Jewish groups brace for loss as Kaufman prepares to leave

Helped educate officials about Israel

Nancy Kaufman, outgoing executive director of the Jewish Community Relations Council in Boston, poses at her home in Swampscott. (Lisa Poole for The Boston Globe) Nancy Kaufman, outgoing executive director of the Jewish Community Relations Council in Boston, poses at her home in Swampscott. (Lisa Poole for The Boston Globe)
By Steven Rosenberg
Globe Staff / October 4, 2010

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Nancy Kaufman, the hard-charging, staunch advocate for social justice and executive director of the Jewish Community Relations Council, will leave her post at the end of the year, marking the first significant change in leadership among the small circle of Boston Jewish professionals since the death of Leonard Zakim in 1999.

Kaufman, who is 59 and grew up in Brookline, will leave Boston in December to become the chief executive officer of the National Council of Jewish Women in New York. A former assistant secretary under Governor Michael S. Dukakis, she was tapped to lead the Jewish Community Relations Council in 1990. With more than 40 member organizations, Kaufman expanded the group’s mission over the past two decades, spearheading initiatives that focused on social justice, Israel advocacy, and lobbying state leaders on issues ranging from health care to Israel.

“This was an opportunity to take what I did in Boston and bring it to a national stage,’’ said Kaufman, 59, who helped build a three-person nonprofit into one of the region’s most recognizable social justice groups. “I will continue to work on advocating for universal social justice from a particularly Jewish perspective and to focus on issues for women and children.’’

Long-term observers of the small circle of Boston Jewish professionals said Kaufman’s departure would be felt at numerous levels.

Known for her heavy Boston accent and staunch advocacy for Israel, Kaufman had a ubiquitous presence across the state — balancing a wide platform of social justice programs with a passion to educate Beacon Hill’s best-known politicians about Israel. During the past 20 years, she led more than 100 elected officials on trips to Israel, bringing along the likes of Mayor Thomas M. Menino, William M. Bulger, the former Senate president, and Salvatore F. DiMasi, the former House speaker.

Menino, who took his first trip to Israel with Kaufman and the Jewish Community Relations Council in 1994, said a first-hand look at the country gave him a better understanding of Israel’s security issues.

“It was a very educational trip and what I learned on the trip about the Jewish community will be embedded in me the rest of my life,’’ he said.

Besides instituting literacy, tutoring, and other volunteer programs that brought suburban Jews together with inner-city youth, she was often seen in the State House halls, successfully lobbying for secular bills such as gay marriage and the state’s divesture in state pension funds with companies that invested in Sudan and Iran.

“She has been a dedicated, tireless, and effective advocate for causes that affect all citizens. The Boston area’s loss will be the National Council of Jewish Women’s gain,’’ said Steve Grossman, a candidate for state treasurer and a former president of the American Israel Public Affairs Committee. Grossman was part of the search committee that selected Kaufman in 1990.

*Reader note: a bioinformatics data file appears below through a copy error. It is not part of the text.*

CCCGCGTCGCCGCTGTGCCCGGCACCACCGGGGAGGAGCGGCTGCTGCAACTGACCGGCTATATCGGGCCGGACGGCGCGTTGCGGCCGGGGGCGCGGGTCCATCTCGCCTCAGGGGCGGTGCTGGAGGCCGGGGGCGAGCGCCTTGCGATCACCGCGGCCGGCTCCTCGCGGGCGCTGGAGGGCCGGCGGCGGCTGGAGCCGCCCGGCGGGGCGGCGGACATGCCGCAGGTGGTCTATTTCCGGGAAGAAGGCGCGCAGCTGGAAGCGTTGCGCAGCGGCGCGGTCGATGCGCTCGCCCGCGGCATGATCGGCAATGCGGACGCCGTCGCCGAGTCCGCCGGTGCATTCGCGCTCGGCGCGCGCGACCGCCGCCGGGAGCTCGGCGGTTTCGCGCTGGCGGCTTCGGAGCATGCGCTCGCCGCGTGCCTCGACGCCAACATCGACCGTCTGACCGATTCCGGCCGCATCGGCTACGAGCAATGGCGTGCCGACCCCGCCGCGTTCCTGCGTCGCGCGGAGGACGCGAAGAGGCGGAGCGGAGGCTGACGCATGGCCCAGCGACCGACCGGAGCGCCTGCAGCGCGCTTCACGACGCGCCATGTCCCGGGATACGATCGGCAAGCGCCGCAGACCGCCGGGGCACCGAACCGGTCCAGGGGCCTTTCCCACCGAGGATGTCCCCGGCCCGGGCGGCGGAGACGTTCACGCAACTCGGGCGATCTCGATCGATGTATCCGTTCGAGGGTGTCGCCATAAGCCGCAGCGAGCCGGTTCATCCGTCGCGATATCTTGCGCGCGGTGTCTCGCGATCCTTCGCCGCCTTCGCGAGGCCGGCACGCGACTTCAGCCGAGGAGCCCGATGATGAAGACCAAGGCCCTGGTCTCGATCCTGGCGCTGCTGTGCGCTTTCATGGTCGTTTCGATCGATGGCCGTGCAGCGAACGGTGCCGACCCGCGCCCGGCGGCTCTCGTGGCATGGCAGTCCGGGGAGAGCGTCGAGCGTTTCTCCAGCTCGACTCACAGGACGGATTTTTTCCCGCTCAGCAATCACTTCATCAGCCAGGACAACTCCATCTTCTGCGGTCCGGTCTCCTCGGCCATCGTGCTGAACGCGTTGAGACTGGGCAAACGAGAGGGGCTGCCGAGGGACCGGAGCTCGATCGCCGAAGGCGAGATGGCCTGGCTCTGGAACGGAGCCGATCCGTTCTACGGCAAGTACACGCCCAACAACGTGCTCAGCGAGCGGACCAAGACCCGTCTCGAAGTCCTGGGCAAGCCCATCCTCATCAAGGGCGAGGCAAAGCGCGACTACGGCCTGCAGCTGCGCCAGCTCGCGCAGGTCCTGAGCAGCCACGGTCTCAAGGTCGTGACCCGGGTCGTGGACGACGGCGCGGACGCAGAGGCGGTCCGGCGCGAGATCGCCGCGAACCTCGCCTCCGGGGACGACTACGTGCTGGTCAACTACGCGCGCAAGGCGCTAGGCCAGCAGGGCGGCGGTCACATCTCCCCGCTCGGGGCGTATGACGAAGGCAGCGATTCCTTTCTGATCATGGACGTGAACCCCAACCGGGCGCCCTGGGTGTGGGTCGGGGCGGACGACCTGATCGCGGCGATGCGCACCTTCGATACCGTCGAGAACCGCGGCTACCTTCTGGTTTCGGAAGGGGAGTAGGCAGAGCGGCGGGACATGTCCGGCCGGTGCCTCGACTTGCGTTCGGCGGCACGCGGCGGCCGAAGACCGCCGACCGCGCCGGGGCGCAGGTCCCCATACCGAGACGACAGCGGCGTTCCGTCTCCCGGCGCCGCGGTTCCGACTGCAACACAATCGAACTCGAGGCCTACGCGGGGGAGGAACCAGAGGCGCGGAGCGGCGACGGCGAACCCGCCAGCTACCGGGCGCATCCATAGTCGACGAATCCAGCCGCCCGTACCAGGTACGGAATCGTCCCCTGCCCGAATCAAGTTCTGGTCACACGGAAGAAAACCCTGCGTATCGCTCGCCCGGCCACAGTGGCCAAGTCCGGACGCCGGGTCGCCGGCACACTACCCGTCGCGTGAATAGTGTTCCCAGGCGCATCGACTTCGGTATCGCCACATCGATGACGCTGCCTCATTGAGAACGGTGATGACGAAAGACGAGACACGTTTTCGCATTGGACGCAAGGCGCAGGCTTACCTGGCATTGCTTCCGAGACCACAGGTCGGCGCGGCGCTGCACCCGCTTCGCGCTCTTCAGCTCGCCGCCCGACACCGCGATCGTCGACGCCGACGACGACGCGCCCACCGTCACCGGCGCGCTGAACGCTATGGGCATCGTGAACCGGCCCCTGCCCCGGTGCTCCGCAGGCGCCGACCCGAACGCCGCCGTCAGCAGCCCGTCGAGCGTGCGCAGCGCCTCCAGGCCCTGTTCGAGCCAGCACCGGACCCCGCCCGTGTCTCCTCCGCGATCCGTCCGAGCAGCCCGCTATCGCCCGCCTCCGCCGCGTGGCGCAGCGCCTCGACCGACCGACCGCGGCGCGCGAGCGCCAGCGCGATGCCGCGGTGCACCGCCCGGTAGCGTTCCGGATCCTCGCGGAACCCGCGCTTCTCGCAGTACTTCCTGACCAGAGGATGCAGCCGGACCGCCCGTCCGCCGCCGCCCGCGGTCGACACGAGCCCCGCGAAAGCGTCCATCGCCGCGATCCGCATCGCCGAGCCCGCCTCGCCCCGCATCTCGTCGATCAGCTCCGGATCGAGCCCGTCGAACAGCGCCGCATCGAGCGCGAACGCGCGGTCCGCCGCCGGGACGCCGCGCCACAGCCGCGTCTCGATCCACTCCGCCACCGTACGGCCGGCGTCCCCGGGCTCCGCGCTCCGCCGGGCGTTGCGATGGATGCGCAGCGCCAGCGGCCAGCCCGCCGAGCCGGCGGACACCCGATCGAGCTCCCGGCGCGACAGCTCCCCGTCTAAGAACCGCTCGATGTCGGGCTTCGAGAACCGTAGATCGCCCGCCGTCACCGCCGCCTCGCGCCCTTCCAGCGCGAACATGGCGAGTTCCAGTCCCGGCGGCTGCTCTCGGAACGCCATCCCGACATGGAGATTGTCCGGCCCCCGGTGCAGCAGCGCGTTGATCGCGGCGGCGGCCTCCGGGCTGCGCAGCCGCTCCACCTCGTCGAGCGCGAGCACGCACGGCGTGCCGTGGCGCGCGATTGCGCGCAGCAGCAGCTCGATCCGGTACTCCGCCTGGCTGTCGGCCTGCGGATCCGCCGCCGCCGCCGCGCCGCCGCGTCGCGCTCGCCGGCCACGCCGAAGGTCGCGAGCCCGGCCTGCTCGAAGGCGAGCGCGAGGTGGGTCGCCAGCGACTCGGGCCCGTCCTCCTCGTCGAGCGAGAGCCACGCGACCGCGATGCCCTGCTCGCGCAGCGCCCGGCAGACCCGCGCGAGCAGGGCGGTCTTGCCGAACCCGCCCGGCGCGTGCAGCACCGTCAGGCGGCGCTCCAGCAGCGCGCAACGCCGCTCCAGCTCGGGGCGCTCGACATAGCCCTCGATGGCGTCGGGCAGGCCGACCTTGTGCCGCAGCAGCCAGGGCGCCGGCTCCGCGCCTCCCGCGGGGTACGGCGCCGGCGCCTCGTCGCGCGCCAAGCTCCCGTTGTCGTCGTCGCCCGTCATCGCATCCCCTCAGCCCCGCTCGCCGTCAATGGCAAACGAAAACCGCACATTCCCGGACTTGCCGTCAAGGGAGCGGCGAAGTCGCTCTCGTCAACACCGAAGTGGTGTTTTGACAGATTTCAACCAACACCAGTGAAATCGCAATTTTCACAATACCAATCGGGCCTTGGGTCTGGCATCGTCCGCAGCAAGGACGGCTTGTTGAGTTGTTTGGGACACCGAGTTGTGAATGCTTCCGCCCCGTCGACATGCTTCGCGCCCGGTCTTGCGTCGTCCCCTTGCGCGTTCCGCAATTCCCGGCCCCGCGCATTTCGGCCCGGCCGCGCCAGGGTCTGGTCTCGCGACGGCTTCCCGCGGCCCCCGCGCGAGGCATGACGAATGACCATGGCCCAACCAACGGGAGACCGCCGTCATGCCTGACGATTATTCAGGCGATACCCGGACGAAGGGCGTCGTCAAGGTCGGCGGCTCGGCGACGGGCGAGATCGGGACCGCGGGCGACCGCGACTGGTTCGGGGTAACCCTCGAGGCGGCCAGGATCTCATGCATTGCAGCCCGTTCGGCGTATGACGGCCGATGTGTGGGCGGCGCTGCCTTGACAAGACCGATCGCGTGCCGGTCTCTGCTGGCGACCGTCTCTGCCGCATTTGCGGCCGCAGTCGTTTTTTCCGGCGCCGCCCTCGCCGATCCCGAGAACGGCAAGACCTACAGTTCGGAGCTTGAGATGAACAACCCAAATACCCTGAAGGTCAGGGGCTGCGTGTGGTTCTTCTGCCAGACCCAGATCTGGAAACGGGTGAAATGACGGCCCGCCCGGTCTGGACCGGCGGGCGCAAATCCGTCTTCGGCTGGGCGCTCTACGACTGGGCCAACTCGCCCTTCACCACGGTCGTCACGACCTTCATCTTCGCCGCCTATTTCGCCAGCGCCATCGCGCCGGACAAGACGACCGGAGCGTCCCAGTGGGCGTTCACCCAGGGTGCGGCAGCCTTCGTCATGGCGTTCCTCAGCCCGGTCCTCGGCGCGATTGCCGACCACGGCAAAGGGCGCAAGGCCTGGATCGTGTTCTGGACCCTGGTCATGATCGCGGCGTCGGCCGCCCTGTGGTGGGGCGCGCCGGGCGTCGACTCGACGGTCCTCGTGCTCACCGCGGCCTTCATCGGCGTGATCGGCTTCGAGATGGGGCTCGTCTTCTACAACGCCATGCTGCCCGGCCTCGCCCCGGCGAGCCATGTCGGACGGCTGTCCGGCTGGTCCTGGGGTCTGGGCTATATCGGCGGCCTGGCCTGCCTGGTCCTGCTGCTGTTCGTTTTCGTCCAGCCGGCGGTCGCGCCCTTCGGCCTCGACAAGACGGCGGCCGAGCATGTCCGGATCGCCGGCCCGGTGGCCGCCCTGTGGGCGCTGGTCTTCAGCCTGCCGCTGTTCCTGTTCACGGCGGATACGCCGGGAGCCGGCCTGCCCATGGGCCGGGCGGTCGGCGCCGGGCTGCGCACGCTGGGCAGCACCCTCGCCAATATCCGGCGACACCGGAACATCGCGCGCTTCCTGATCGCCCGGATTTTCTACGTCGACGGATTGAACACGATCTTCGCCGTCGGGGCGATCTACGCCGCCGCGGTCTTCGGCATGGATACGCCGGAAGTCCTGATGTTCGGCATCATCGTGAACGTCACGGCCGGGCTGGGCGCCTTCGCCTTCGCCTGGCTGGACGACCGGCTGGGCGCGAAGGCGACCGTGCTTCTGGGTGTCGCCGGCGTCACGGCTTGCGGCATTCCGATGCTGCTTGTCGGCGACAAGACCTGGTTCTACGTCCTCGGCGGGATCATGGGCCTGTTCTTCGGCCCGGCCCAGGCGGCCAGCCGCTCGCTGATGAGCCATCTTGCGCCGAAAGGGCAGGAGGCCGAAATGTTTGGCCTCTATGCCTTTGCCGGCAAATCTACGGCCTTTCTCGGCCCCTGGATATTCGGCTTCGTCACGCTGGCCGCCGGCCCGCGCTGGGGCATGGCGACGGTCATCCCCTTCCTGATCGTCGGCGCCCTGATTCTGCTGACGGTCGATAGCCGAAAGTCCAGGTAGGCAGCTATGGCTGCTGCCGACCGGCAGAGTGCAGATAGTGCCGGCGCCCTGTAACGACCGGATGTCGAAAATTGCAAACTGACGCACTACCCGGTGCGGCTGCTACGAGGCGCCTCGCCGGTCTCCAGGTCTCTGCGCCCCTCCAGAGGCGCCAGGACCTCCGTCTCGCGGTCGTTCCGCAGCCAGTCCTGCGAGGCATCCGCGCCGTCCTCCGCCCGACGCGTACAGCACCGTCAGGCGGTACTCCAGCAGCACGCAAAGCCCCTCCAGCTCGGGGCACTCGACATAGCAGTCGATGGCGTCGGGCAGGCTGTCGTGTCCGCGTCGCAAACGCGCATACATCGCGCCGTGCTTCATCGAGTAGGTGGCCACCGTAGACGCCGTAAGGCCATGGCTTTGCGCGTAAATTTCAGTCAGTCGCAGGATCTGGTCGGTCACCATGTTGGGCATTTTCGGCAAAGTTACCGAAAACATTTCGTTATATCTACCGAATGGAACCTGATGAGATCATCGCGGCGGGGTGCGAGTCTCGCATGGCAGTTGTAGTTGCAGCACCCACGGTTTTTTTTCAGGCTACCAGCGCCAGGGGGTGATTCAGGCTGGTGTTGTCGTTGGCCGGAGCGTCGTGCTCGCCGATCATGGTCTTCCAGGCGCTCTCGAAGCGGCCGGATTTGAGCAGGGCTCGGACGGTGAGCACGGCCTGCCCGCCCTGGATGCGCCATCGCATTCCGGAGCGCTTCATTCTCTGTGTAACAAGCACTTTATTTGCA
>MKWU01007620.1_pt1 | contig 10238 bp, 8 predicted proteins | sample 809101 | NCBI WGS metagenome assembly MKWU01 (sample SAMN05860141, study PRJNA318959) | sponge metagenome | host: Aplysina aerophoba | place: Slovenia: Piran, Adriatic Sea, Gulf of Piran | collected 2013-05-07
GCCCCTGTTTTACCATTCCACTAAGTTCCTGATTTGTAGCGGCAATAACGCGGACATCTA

“It’s a loss because Nancy was a real innovator and helped to shape a new kind of agenda for the Jewish community,’’ said Barry Shrage, president of the Combined Jewish Philanthropies, the largest Jewish charity in New England.

Besides creating literacy and mentoring programs, Kaufman also became a key Boston Jewish representative in interfaith organizations such as the Greater Boston Interfaith Organization, where she helped push for overhauling the state’s health care law and formed committees to aid victims of Hurricane Katrina.

Some, like the Rev. David Michael, called her the “go-to’’ person in Boston’s Jewish community.

“Anytime I would need to reach out to the Jewish world as the representative of the archdiocese, it would be through Nancy,’’ said Michael, associate director for interreligious relation for the Archdiocese of Boston. “This is a woman who has real passion for engaging the world with issues of social justice.’’

The Rev. Hurman E. Hamilton, president of the Greater Boston Interfaith Organization, said Kaufman worked to recruit dozens of temples to join the organization.

Philanthropist Myra Kraft credited Kaufman with helping transform the Jewish Community Relations Council from a little-known Jewish group to one of the highest-profile nonprofits in the city. “She made the JCRC what it is today,’’ said Kraft, the wife of New England Patriots owner Robert Kraft.

Bill Gabovitch, Jewish Community Relations Council president, said the group hoped to fill Kaufman’s post before the end the year, and Shrage said he expects the council’s mission to broaden. “It will expand and continue down the philosophical line that Nancy helped lay out,’’ Shrage said.

But Charles Jacobs, who helped found the Massachusetts-based, pro-Israel organizations The David Project and Americans for Peace and Tolerance, said the council’s future agenda needs to focus more on ways to respond to growing anti-Semitic voices in urban mosques.

“Many important Jewish scholars now believe that Islamic anti-Semitism is the largest threat we’ve faced since Hitler and I think that the JCRC and all Jewish bodies need to drop its fear of being called the bigots and Islamophobes in order to stand up to Islamic anti-Semitism,’’ said Jacobs.

Steven Rosenberg can be reached at

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